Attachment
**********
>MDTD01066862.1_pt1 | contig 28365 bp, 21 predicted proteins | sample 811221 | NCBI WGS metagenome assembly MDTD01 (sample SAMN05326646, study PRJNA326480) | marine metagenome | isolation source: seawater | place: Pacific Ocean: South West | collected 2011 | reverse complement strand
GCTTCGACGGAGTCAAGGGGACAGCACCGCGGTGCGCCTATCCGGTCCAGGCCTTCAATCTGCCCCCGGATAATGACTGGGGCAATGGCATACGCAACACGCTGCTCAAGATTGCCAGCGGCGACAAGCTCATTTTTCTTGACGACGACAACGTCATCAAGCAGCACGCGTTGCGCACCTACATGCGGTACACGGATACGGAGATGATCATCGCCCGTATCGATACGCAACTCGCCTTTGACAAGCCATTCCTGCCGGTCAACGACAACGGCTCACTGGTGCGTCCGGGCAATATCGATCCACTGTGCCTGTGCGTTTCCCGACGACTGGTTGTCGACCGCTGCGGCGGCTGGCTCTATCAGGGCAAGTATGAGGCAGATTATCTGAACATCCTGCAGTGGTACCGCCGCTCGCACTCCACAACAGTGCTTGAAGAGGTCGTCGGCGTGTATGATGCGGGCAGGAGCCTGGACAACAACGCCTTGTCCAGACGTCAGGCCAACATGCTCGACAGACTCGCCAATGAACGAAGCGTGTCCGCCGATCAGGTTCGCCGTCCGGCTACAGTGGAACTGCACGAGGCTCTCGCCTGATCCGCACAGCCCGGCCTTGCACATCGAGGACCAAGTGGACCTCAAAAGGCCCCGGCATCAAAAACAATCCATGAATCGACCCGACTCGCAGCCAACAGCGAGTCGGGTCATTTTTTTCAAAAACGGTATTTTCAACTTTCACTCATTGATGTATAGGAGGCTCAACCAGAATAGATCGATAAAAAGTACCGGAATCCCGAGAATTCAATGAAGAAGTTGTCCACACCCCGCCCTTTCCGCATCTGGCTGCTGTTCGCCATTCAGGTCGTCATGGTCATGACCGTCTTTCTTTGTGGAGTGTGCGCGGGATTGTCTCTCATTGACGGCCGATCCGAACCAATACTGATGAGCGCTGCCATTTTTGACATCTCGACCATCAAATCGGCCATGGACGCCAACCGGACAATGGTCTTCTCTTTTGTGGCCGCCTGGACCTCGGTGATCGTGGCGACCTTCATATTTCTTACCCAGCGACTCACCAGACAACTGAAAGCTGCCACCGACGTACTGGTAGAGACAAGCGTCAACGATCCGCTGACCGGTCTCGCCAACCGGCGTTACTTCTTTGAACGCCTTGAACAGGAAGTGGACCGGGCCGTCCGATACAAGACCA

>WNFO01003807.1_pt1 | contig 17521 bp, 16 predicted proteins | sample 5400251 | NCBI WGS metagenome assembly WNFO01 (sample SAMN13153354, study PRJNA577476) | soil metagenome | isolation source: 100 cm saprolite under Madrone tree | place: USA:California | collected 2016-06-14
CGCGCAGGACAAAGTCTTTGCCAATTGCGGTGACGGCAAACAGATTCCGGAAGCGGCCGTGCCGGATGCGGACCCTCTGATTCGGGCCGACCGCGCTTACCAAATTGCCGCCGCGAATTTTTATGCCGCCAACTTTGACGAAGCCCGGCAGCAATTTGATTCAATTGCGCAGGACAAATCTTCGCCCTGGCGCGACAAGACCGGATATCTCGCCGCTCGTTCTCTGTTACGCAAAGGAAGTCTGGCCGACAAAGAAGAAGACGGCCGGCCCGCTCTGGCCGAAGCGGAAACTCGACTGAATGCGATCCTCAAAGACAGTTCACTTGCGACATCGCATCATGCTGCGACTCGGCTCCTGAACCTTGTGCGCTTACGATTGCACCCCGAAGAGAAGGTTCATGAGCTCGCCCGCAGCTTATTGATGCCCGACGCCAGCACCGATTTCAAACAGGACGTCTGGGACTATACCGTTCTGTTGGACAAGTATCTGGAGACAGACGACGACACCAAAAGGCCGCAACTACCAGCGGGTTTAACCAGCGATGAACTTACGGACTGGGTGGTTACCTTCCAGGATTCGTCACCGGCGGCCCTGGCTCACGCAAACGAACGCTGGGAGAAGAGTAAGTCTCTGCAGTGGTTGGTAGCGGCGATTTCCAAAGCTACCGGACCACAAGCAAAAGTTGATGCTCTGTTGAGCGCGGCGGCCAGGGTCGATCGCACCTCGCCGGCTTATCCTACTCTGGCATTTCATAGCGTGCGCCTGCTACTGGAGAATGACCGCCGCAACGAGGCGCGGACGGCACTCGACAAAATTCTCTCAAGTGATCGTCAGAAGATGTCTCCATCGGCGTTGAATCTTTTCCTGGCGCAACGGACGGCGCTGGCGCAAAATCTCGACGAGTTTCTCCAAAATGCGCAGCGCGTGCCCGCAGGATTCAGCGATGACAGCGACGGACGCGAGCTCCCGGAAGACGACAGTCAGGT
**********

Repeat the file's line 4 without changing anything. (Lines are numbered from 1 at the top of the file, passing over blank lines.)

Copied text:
CGCGCAGGACAAAGTCTTTGCCAATTGCGGTGACGGCAAACAGATTCCGGAAGCGGCCGTGCCGGATGCGGACCCTCTGATTCGGGCCGACCGCGCTTACCAAATTGCCGCCGCGAATTTTTATGCCGCCAACTTTGACGAAGCCCGGCAGCAATTTGATTCAATTGCGCAGGACAAATCTTCGCCCTGGCGCGACAAGACCGGATATCTCGCCGCTCGTTCTCTGTTACGCAAAGGAAGTCTGGCCGACAAAGAAGAAGACGGCCGGCCCGCTCTGGCCGAAGCGGAAACTCGACTGAATGCGATCCTCAAAGACAGTTCACTTGCGACATCGCATCATGCTGCGACTCGGCTCCTGAACCTTGTGCGCTTACGATTGCACCCCGAAGAGAAGGTTCATGAGCTCGCCCGCAGCTTATTGATGCCCGACGCCAGCACCGATTTCAAACAGGACGTCTGGGACTATACCGTTCTGTTGGACAAGTATCTGGAGACAGACGACGACACCAAAAGGCCGCAACTACCAGCGGGTTTAACCAGCGATGAACTTACGGACTGGGTGGTTACCTTCCAGGATTCGTCACCGGCGGCCCTGGCTCACGCAAACGAACGCTGGGAGAAGAGTAAGTCTCTGCAGTGGTTGGTAGCGGCGATTTCCAAAGCTACCGGACCACAAGCAAAAGTTGATGCTCTGTTGAGCGCGGCGGCCAGGGTCGATCGCACCTCGCCGGCTTATCCTACTCTGGCATTTCATAGCGTGCGCCTGCTACTGGAGAATGACCGCCGCAACGAGGCGCGGACGGCACTCGACAAAATTCTCTCAAGTGATCGTCAGAAGATGTCTCCATCGGCGTTGAATCTTTTCCTGGCGCAACGGACGGCGCTGGCGCAAAATCTCGACGAGTTTCTCCAAAATGCGCAGCGCGTGCCCGCAGGATTCAGCGATGACAGCGACGGACGCGAGCTCCCGGAAGACGACAGTCAGGT